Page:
Of course, there’s no face-to-face connection, which depending on your business could be a pro or con. It can also be challenging to deposit cash, if your business has a brick and mortar location.

Finding the right bank is probably the most time-consuming part of the process. It will take some time to investigate what each bank has to offer and how it works within your business.

What you should bring when opening an account

When you’re ready to open a business bank account, you’ll need to gather some paperwork to take with you. Here’s a quick list of what you should bring.

Employer identification number

Before setting up an account, you’ll need an employer identification number, or EIN. The government uses this number to keep track of your business and its tax requirements.

You can apply online to get this number through the IRS website. After filling out some forms online, you’ll get the number immediately.

Proper ID

Make sure you have your driver’s license with you. The bank will need a proper form of identification to prove you are who you say you are. If you have an official business partner, they will need to bring their ID also.

Certification of business identity

No matter what kind of business you establish, you’ll have to file paperwork with the state. The bank needs this information on your business structure too.

If you set up an LLC, you’ll need articles of organization. If you set up a proprietorship, you’ll need your DBA (doing business as) papers. If you set up a corporation, you’ll need to bring your articles of incorporation. If you have a business partner, bring your partnership agreement.

Business license (only required for certain businesses)

In some states, specific businesses need a business license to operate. When you establish your business with the state, you’ll be notified if you need a license. If it’s required by the state, the bank will need to see it to make sure your business is legitimate.

Bank application

Every bank is different, but there’s always an application to fill out. It’s a good idea to pick up the application and fill it out at home. That way, you’ll be ready to go as soon as you sit down with a banker.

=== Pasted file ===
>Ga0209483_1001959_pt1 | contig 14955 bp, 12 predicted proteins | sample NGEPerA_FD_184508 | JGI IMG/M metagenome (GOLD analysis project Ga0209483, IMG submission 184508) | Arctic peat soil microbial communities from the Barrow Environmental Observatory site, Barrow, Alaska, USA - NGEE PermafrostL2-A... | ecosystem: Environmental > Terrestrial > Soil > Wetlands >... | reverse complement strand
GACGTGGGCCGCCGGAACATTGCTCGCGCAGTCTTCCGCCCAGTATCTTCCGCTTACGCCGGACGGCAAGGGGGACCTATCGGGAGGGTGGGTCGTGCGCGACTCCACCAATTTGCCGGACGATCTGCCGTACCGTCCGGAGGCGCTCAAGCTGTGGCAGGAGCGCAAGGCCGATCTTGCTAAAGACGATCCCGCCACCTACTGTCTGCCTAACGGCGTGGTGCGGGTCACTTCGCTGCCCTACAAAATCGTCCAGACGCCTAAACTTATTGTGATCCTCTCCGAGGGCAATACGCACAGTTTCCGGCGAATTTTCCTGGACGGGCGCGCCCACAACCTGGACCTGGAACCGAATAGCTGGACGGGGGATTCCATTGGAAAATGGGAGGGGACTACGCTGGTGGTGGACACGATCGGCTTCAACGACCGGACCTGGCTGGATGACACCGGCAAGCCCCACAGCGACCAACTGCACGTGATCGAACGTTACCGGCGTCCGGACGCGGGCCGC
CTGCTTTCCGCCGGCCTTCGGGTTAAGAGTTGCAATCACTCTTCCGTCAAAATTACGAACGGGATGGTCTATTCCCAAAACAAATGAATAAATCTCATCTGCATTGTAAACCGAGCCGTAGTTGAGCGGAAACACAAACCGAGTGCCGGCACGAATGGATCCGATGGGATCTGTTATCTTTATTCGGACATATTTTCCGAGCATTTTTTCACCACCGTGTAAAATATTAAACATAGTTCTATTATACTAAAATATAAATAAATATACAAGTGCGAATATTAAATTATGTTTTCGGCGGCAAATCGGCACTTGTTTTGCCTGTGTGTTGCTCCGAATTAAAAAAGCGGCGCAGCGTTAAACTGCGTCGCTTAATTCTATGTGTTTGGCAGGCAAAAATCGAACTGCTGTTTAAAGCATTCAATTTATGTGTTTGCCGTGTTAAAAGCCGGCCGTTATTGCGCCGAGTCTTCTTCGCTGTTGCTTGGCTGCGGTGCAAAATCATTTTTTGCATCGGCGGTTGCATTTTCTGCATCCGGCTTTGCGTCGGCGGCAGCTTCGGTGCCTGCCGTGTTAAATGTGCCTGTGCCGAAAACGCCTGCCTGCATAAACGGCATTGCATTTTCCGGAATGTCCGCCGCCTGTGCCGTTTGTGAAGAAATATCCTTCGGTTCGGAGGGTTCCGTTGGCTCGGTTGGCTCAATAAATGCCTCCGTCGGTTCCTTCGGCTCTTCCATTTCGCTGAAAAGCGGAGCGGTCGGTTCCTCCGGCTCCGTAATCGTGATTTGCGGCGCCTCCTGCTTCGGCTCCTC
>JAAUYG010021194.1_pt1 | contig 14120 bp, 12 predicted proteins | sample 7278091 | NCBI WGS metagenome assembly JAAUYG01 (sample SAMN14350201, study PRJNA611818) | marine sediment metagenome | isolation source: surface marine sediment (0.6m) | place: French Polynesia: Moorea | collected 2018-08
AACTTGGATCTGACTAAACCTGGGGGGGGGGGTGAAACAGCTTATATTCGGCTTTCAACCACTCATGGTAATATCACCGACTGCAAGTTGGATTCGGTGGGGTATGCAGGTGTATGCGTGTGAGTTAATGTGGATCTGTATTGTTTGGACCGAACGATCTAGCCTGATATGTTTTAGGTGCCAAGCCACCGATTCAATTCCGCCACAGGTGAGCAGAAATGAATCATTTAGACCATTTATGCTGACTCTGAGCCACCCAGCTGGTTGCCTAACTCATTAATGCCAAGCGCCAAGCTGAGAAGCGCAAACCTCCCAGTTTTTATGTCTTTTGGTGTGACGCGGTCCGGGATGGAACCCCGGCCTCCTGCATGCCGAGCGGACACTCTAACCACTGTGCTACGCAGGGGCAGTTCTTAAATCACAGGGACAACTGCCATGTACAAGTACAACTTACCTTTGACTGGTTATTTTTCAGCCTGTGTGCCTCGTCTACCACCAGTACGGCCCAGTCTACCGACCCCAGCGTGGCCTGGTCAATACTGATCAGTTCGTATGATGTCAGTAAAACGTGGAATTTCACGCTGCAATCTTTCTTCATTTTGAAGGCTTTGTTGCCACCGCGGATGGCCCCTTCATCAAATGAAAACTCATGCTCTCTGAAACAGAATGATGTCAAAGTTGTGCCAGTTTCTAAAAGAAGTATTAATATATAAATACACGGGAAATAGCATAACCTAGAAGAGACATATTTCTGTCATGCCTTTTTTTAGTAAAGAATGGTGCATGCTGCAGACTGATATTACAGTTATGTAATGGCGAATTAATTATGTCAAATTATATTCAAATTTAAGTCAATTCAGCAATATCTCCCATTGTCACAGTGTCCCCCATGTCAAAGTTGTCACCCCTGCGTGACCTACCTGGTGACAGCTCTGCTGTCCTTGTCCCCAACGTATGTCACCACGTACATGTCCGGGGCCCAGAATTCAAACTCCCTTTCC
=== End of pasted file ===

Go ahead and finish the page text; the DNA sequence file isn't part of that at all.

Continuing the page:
What to expect when you open an account

You’ll sit down with a banker and talk about your business needs. The banker will go over different account options with you and review your paperwork. If you haven’t filled out an application ahead of time, you’ll do that too.

You’ll fill out a signature card so the bank can check your signature against various transactions. If you have a business partner, he or she will need to sign a card as well to have access to the account.

The bank will check your personal credit score. The bank wants to know who they’re dealing with, so expect them to take a look at your financial history. If you plan to ask for a line of credit or a loan, some of that decision will be based on your credit score.

The whole process will likely take an hour or so, maybe longer if you plan to discuss additional products like savings accounts, business credit cards, or lines of credit.

You’ll be issued a temporary checkbook, and most banks issue a temporary ATM or debit card. Your official checkbook and debit card are mailed to you several days later.

Maintaining your bank account

At least once a year, it’s a good idea to review your banking choice. Review the fees and make sure you’re not being charged for anything new. If you see anything out of the ordinary, call your bank to discuss the problem.

Brought to you by

Create a professional business plan

Using AI and step-by-step instructions

Create Your Plan

Secure funding

Validate ideas

Build a strategy

Content Author: Lisa Furgison

Lisa Furgison is a multimedia journalist with a passion for writing. She holds a graduate degree in mass communications and spent eight years as a television reporter before moving into the freelance world, where she focuses mainly on content creation and social media strategies. Furgison has crisscrossed the U.S. as a reporter, but now calls Key West, Florida home. When she's not conducting interviews or typing away on her laptop, she loves to travel.